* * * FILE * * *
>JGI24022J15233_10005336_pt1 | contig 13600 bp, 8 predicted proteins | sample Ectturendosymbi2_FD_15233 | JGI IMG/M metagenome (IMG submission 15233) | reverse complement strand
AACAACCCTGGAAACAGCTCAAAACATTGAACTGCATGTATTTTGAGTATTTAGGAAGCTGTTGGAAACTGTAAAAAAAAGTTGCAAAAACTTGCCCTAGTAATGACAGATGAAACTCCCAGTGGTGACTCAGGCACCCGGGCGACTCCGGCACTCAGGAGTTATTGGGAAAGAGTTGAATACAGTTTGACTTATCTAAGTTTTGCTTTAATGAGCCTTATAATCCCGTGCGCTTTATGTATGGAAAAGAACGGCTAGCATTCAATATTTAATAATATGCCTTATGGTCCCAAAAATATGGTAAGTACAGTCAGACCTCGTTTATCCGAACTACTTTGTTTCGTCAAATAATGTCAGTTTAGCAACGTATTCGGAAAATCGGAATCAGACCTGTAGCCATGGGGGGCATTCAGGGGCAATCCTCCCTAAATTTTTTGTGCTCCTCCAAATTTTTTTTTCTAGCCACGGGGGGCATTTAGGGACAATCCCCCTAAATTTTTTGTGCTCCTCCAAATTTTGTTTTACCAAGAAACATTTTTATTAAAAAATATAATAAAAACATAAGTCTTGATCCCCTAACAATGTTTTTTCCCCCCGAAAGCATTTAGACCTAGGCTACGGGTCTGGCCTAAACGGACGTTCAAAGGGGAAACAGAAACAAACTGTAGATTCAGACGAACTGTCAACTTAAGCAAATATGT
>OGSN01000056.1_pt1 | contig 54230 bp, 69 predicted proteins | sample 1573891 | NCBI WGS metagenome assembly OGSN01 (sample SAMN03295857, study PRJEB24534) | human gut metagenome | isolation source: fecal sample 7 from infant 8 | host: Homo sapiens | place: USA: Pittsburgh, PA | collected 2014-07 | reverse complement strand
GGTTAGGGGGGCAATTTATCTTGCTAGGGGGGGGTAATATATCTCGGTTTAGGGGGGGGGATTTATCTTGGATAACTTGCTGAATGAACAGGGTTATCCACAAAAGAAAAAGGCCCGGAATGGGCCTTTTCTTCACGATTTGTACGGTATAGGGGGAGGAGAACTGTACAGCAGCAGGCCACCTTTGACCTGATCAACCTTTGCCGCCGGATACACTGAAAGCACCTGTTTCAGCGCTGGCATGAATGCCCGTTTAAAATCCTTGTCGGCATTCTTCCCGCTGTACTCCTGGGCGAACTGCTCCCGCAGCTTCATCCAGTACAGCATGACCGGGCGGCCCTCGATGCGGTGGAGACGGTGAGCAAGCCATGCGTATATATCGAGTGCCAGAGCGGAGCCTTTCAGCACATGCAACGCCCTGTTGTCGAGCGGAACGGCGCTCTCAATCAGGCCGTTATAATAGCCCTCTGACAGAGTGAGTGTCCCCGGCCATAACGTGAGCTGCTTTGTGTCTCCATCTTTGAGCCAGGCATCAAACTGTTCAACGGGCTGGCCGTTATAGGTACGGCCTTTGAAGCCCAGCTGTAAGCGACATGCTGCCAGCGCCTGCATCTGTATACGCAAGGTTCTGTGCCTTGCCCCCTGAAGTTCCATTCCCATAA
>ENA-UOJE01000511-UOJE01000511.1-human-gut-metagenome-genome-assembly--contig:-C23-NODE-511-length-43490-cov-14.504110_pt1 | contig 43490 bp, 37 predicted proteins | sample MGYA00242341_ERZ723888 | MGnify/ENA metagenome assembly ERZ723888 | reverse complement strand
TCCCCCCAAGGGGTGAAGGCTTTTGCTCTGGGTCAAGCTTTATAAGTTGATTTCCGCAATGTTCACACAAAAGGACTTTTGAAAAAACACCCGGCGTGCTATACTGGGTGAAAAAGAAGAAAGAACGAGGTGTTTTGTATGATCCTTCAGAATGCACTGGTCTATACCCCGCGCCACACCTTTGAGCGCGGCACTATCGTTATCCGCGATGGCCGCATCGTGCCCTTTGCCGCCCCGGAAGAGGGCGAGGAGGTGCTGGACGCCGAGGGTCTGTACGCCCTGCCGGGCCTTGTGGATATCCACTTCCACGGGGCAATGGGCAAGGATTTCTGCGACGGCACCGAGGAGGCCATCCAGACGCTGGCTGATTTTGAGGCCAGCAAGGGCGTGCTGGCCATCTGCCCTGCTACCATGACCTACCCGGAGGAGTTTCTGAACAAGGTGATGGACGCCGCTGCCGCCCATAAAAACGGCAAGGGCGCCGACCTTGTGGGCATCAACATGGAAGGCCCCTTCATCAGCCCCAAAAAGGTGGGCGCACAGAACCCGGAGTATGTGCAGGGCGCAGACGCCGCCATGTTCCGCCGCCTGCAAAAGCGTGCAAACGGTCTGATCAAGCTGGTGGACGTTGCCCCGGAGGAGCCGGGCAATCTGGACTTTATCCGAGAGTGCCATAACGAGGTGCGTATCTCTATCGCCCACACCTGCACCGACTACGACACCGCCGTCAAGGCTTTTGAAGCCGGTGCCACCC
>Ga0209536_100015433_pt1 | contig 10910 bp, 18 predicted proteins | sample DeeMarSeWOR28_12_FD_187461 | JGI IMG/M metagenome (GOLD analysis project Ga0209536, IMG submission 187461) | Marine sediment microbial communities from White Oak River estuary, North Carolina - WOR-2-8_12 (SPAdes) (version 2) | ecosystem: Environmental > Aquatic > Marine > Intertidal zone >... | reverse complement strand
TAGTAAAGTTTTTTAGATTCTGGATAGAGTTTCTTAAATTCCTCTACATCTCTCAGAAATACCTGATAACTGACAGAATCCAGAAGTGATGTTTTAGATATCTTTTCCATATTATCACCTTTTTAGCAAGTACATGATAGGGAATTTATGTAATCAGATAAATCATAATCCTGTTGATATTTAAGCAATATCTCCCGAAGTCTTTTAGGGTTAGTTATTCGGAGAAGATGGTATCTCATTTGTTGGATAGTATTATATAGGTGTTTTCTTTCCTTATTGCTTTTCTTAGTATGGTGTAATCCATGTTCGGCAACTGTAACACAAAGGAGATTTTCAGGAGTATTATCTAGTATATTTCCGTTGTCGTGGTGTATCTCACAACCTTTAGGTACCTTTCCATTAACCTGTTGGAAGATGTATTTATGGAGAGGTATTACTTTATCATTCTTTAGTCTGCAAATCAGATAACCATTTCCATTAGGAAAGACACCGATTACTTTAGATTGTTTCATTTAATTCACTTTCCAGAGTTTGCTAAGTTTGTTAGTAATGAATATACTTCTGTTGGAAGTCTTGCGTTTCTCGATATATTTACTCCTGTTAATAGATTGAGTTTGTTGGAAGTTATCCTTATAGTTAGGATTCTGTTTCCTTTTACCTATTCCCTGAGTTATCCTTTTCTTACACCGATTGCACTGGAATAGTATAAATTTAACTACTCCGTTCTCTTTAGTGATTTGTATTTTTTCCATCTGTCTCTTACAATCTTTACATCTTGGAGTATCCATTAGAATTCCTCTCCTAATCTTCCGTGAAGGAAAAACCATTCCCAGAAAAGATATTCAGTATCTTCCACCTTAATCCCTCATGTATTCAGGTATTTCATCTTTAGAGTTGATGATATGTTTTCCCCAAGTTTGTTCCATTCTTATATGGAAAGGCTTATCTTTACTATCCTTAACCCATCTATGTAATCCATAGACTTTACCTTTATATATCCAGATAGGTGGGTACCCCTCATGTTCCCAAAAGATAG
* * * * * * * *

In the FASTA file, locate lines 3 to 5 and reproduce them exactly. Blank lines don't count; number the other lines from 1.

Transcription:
>OGSN01000056.1_pt1 | contig 54230 bp, 69 predicted proteins | sample 1573891 | NCBI WGS metagenome assembly OGSN01 (sample SAMN03295857, study PRJEB24534) | human gut metagenome | isolation source: fecal sample 7 from infant 8 | host: Homo sapiens | place: USA: Pittsburgh, PA | collected 2014-07 | reverse complement strand
GGTTAGGGGGGCAATTTATCTTGCTAGGGGGGGGTAATATATCTCGGTTTAGGGGGGGGGATTTATCTTGGATAACTTGCTGAATGAACAGGGTTATCCACAAAAGAAAAAGGCCCGGAATGGGCCTTTTCTTCACGATTTGTACGGTATAGGGGGAGGAGAACTGTACAGCAGCAGGCCACCTTTGACCTGATCAACCTTTGCCGCCGGATACACTGAAAGCACCTGTTTCAGCGCTGGCATGAATGCCCGTTTAAAATCCTTGTCGGCATTCTTCCCGCTGTACTCCTGGGCGAACTGCTCCCGCAGCTTCATCCAGTACAGCATGACCGGGCGGCCCTCGATGCGGTGGAGACGGTGAGCAAGCCATGCGTATATATCGAGTGCCAGAGCGGAGCCTTTCAGCACATGCAACGCCCTGTTGTCGAGCGGAACGGCGCTCTCAATCAGGCCGTTATAATAGCCCTCTGACAGAGTGAGTGTCCCCGGCCATAACGTGAGCTGCTTTGTGTCTCCATCTTTGAGCCAGGCATCAAACTGTTCAACGGGCTGGCCGTTATAGGTACGGCCTTTGAAGCCCAGCTGTAAGCGACATGCTGCCAGCGCCTGCATCTGTATACGCAAGGTTCTGTGCCTTGCCCCCTGAAGTTCCATTCCCATAA
>ENA-UOJE01000511-UOJE01000511.1-human-gut-metagenome-genome-assembly--contig:-C23-NODE-511-length-43490-cov-14.504110_pt1 | contig 43490 bp, 37 predicted proteins | sample MGYA00242341_ERZ723888 | MGnify/ENA metagenome assembly ERZ723888 | reverse complement strand